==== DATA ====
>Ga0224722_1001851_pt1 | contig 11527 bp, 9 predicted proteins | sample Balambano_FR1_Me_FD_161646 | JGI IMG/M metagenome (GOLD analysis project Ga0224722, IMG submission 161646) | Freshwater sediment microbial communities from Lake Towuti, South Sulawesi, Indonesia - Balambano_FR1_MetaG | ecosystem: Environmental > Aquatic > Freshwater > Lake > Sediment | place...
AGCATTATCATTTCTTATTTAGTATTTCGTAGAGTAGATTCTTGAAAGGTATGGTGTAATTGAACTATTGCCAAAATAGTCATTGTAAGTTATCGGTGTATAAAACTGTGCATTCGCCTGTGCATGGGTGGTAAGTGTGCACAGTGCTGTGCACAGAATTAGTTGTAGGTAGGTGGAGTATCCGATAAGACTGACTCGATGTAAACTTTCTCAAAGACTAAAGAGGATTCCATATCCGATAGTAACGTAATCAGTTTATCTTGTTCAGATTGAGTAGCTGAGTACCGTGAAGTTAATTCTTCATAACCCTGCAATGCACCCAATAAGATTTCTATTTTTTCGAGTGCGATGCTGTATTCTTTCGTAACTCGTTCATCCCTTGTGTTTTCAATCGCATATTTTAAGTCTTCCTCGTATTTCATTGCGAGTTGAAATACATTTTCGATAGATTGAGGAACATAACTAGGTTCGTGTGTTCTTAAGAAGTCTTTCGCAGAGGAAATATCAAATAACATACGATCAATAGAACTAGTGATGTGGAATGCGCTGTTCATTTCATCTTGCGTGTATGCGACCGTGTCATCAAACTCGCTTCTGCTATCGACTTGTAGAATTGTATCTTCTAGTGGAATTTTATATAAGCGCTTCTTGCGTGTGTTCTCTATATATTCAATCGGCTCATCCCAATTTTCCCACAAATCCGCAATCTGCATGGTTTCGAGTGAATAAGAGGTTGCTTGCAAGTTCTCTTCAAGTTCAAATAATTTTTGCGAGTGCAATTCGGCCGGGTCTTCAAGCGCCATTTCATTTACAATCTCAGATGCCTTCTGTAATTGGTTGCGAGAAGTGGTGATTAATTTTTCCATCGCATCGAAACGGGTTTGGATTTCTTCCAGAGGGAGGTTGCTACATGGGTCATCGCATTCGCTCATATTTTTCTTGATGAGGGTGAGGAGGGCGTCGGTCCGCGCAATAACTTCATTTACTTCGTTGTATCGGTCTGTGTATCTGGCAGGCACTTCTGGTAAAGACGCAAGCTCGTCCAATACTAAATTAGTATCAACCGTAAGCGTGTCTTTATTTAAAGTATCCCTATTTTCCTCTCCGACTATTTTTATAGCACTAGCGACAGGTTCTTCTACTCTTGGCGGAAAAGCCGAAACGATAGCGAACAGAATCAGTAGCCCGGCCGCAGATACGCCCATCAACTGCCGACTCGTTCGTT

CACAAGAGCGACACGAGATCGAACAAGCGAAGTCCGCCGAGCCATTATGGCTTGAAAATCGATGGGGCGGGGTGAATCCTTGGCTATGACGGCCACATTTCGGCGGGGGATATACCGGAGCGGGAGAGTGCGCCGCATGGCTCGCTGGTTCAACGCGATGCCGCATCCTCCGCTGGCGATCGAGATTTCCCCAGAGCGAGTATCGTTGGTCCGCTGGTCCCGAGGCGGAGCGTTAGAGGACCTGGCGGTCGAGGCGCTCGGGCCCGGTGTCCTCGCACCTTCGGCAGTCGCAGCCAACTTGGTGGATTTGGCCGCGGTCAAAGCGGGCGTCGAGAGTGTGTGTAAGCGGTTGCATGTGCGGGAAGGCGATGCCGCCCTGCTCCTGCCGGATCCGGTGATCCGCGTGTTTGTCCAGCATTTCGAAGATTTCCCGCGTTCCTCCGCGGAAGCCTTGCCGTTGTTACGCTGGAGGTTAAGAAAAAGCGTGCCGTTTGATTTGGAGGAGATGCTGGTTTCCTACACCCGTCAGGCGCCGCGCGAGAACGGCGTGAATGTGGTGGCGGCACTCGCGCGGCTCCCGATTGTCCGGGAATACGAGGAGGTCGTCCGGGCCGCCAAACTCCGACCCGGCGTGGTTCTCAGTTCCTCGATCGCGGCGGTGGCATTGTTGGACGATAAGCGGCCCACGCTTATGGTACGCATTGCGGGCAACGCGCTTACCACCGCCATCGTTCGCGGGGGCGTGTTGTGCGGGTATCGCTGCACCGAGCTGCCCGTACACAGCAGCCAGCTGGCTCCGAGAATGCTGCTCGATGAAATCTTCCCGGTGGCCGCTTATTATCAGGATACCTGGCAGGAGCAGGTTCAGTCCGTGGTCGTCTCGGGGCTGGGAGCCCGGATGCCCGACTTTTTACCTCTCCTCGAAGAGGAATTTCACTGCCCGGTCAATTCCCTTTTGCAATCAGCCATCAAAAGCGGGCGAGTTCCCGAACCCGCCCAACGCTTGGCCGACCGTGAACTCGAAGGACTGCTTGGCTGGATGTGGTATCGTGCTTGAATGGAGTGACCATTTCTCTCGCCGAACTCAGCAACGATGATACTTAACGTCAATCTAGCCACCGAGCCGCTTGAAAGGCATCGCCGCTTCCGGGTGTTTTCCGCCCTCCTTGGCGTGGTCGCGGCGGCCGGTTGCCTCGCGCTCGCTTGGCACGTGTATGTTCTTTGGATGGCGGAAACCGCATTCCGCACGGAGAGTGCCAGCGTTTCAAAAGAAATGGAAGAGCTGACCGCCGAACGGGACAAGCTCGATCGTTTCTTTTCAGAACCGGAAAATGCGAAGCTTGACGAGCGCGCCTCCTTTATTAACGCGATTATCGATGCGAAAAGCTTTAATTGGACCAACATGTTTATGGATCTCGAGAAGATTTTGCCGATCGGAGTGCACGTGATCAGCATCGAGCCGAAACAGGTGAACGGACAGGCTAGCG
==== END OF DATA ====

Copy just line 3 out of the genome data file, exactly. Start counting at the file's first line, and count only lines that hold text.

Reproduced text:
CACAAGAGCGACACGAGATCGAACAAGCGAAGTCCGCCGAGCCATTATGGCTTGAAAATCGATGGGGCGGGGTGAATCCTTGGCTATGACGGCCACATTTCGGCGGGGGATATACCGGAGCGGGAGAGTGCGCCGCATGGCTCGCTGGTTCAACGCGATGCCGCATCCTCCGCTGGCGATCGAGATTTCCCCAGAGCGAGTATCGTTGGTCCGCTGGTCCCGAGGCGGAGCGTTAGAGGACCTGGCGGTCGAGGCGCTCGGGCCCGGTGTCCTCGCACCTTCGGCAGTCGCAGCCAACTTGGTGGATTTGGCCGCGGTCAAAGCGGGCGTCGAGAGTGTGTGTAAGCGGTTGCATGTGCGGGAAGGCGATGCCGCCCTGCTCCTGCCGGATCCGGTGATCCGCGTGTTTGTCCAGCATTTCGAAGATTTCCCGCGTTCCTCCGCGGAAGCCTTGCCGTTGTTACGCTGGAGGTTAAGAAAAAGCGTGCCGTTTGATTTGGAGGAGATGCTGGTTTCCTACACCCGTCAGGCGCCGCGCGAGAACGGCGTGAATGTGGTGGCGGCACTCGCGCGGCTCCCGATTGTCCGGGAATACGAGGAGGTCGTCCGGGCCGCCAAACTCCGACCCGGCGTGGTTCTCAGTTCCTCGATCGCGGCGGTGGCATTGTTGGACGATAAGCGGCCCACGCTTATGGTACGCATTGCGGGCAACGCGCTTACCACCGCCATCGTTCGCGGGGGCGTGTTGTGCGGGTATCGCTGCACCGAGCTGCCCGTACACAGCAGCCAGCTGGCTCCGAGAATGCTGCTCGATGAAATCTTCCCGGTGGCCGCTTATTATCAGGATACCTGGCAGGAGCAGGTTCAGTCCGTGGTCGTCTCGGGGCTGGGAGCCCGGATGCCCGACTTTTTACCTCTCCTCGAAGAGGAATTTCACTGCCCGGTCAATTCCCTTTTGCAATCAGCCATCAAAAGCGGGCGAGTTCCCGAACCCGCCCAACGCTTGGCCGACCGTGAACTCGAAGGACTGCTTGGCTGGATGTGGTATCGTGCTTGAATGGAGTGACCATTTCTCTCGCCGAACTCAGCAACGATGATACTTAACGTCAATCTAGCCACCGAGCCGCTTGAAAGGCATCGCCGCTTCCGGGTGTTTTCCGCCCTCCTTGGCGTGGTCGCGGCGGCCGGTTGCCTCGCGCTCGCTTGGCACGTGTATGTTCTTTGGATGGCGGAAACCGCATTCCGCACGGAGAGTGCCAGCGTTTCAAAAGAAATGGAAGAGCTGACCGCCGAACGGGACAAGCTCGATCGTTTCTTTTCAGAACCGGAAAATGCGAAGCTTGACGAGCGCGCCTCCTTTATTAACGCGATTATCGATGCGAAAAGCTTTAATTGGACCAACATGTTTATGGATCTCGAGAAGATTTTGCCGATCGGAGTGCACGTGATCAGCATCGAGCCGAAACAGGTGAACGGACAGGCTAGCG